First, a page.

GREENWOOD (AP) — Many people gave the Saunders Brothers manufacturing plant up for dead when it closed its doors and went to auction last spring, a victim of the sour economy and cheap imports flooding in from overseas.
Less than five months later, machines are humming and the smell of sawdust is in the air again as a skeleton crew puts out rolling pins, brush handles, dowels and other wood products.
Maine’s wood products industry has been on the slide for years. Numerous plants that made hundreds of everyday things — toothpicks, tongue depressors, Popsicle sticks, pepper mills, checkers pieces, clothespins, you name it — have gone out of business.
Now, a Portland woman and her partners have bought not only the shuttered Saunders Brothers factory, but three other plants as well in hardscrabble areas of interior Maine. Louise Jonaitis says she intends to bring the plants back to life in regions where times are tough and jobs are scarce.
“I grew up knowing a mill of any size was the life of a community in Maine,” said Jonaitis, 49, whose father worked in a paper mill when she was growing up in Rumford. “What I’ve been seeing as plants close is the decline of the social fabric in Maine. And I thought, ‘What else do we have?’”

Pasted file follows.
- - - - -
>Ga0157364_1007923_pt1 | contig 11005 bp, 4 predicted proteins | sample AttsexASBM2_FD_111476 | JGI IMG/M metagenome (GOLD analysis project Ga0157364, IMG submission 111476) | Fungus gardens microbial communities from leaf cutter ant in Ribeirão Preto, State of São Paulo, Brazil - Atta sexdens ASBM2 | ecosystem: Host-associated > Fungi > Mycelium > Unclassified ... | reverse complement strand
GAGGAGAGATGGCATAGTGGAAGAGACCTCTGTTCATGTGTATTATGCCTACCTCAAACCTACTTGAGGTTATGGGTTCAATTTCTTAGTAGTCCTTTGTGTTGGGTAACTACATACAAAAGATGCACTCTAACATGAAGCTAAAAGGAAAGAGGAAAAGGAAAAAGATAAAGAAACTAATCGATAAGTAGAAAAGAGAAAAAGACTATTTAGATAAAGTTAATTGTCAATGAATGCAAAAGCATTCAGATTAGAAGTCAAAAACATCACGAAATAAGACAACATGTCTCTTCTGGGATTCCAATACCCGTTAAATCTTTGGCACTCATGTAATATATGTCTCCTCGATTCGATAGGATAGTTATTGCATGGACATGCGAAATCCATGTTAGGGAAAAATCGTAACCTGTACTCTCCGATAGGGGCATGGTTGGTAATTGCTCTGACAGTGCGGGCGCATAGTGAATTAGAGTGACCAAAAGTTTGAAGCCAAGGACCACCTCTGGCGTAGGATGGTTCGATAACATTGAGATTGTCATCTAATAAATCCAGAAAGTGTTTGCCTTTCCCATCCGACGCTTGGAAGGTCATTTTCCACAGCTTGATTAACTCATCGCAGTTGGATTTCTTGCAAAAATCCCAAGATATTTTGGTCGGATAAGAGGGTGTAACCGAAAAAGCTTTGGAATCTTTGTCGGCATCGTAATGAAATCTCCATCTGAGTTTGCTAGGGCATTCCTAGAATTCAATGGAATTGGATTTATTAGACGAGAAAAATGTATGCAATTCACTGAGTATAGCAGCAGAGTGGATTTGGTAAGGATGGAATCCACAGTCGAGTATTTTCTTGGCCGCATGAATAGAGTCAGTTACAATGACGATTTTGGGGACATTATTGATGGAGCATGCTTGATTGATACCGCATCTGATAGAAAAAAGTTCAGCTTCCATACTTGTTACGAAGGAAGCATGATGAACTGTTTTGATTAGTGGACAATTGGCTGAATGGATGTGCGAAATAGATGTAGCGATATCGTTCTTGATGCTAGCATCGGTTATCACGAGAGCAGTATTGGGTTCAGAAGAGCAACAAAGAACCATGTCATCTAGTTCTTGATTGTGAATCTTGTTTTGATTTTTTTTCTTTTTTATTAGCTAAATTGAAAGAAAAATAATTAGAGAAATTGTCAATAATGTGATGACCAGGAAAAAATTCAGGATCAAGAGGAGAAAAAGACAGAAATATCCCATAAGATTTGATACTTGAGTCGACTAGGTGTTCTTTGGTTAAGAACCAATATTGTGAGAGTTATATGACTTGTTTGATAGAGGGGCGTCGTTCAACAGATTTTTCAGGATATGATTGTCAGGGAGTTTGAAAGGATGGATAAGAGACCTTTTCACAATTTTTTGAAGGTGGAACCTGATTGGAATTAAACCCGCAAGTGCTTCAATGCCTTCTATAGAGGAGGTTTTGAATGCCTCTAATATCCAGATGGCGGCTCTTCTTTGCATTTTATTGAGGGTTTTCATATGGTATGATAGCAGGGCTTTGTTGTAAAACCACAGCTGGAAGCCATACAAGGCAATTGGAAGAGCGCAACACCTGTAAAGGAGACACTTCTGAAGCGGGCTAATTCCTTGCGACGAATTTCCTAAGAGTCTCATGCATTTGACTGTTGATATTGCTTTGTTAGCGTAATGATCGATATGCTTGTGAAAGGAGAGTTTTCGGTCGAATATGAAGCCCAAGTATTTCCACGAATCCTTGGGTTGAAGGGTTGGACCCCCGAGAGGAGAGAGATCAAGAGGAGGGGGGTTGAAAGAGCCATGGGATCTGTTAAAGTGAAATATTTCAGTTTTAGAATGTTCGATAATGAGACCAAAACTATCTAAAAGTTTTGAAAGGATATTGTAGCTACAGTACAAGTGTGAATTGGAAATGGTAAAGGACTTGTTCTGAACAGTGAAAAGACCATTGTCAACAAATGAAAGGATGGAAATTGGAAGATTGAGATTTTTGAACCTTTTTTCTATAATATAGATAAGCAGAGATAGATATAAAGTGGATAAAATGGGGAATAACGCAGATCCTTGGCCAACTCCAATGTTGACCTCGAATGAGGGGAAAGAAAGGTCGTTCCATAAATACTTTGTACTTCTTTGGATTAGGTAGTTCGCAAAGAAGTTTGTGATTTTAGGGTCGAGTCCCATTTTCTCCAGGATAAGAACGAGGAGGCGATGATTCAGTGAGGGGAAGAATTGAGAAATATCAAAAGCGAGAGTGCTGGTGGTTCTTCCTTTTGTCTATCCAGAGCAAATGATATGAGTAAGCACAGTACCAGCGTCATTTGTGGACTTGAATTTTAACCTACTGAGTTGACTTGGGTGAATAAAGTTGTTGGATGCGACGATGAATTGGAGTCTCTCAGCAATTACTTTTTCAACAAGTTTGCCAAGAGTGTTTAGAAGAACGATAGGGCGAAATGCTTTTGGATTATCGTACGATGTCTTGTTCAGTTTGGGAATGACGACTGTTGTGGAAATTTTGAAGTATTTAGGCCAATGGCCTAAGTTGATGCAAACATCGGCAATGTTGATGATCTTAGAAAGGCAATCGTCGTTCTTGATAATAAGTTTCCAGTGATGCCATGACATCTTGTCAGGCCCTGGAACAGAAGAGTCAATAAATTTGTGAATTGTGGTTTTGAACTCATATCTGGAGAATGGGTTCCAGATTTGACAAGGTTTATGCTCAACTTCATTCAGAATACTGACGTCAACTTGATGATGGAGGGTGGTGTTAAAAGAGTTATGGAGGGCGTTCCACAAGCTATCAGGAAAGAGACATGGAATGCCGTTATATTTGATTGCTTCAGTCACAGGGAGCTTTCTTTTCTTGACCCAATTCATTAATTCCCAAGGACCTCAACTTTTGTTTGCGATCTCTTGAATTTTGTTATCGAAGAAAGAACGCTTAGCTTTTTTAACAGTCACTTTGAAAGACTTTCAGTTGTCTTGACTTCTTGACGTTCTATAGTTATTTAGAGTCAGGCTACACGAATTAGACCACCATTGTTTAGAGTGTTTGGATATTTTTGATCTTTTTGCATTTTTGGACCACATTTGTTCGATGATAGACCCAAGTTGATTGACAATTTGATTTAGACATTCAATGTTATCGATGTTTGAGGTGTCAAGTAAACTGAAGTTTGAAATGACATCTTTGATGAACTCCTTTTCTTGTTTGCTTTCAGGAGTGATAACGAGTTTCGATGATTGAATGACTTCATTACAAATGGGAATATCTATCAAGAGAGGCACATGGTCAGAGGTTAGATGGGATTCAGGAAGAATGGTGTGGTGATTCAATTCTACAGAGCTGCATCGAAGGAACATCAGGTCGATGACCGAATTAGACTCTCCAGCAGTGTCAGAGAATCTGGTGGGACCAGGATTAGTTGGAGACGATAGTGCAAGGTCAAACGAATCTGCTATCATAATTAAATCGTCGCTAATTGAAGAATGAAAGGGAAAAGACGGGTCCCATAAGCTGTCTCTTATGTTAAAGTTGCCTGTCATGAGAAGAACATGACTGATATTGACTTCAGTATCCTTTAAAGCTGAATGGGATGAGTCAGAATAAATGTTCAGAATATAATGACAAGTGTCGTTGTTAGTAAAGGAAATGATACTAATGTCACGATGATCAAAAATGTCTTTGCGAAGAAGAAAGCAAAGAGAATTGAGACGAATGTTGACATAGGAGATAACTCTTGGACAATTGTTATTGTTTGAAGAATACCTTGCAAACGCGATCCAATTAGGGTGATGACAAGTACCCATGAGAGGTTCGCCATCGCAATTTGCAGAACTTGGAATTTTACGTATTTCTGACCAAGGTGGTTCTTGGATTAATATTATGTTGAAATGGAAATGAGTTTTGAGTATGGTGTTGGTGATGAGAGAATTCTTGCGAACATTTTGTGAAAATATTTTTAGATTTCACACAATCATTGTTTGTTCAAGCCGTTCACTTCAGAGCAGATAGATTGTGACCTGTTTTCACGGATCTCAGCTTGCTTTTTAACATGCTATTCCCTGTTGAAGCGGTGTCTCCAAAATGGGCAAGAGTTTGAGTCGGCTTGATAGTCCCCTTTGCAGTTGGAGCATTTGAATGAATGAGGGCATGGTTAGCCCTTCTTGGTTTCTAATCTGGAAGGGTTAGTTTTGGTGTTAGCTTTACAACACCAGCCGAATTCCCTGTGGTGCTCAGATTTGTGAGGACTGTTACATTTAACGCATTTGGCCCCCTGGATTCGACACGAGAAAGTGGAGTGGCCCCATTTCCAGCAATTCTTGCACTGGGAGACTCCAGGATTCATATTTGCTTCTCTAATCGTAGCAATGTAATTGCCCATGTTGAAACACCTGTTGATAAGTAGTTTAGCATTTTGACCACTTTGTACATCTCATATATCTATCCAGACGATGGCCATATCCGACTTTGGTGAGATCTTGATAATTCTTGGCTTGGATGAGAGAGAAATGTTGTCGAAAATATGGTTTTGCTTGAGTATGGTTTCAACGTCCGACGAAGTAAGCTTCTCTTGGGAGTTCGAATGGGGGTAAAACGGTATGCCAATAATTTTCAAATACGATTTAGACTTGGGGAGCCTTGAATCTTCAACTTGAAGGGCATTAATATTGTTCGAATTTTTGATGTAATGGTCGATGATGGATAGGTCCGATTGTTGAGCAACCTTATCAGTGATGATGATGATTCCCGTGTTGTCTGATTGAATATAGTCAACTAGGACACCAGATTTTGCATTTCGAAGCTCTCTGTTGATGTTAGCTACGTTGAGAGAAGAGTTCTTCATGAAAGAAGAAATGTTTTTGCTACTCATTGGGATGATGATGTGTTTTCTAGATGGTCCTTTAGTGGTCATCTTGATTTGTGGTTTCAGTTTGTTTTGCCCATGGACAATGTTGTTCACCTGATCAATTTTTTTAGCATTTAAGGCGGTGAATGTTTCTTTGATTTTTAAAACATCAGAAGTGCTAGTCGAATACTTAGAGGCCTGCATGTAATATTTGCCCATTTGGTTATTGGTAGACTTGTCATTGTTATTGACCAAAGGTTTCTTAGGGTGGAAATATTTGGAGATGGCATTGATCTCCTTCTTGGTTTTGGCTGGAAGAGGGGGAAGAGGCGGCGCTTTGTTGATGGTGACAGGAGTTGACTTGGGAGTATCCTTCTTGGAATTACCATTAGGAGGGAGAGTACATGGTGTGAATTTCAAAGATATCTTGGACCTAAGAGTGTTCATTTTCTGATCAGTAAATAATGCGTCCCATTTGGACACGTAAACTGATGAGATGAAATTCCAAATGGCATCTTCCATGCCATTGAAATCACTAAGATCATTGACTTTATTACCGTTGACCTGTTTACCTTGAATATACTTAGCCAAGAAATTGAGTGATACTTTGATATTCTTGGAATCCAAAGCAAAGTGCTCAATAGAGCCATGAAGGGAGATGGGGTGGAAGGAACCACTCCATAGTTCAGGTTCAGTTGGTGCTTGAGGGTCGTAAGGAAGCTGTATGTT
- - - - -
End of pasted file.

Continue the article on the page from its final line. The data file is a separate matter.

Click for the rest of the story by Associated Press Writer Clarke Cainfield found in the Lewiston Sun Journal.
Posted in Economy, Environment, Maine, Outdoors
Tagged Fryeburg, Greenwood, Louise Jonaitis, Maine, manufacturing plan, mills, Moosehead Furniture, Rumford, Saunders Brothers, wood products industry, Wood Products Manufacturers Association
RUMFORD — By the end of the week, all hourly employees who were laid off during 2009 who want to return to their jobs will be back to work at NewPage Corp. And by mid-February, the No. 10 paper machine will be up and running.
Janet Hall, spokeswoman for the mill, declined to reveal the number of employees who are affected.
In January, the mill announced that about 100 hourly employees would lose their jobs due to poor market conditions. That number was never reached, however.
Matt Bean, president of Local 900, estimated that about 100 men and women would be back on the job by Friday.
Most of the returning employees will work on the No. 10 paper machine, which has been down since September, or in supporting positions for the machine. These include such jobs as work in the finishing room and the rewinder.
With the No. 10 machine coming back online 24 hours a day, seven days a week, the local mill’s three paper machines will be operating full time.
Hall declined to speculate on whether the moves are an indication of an improving economy.
Click on the link to read the rest of today’s story by Eileen M. Adams in the Lewiston Sun Journal.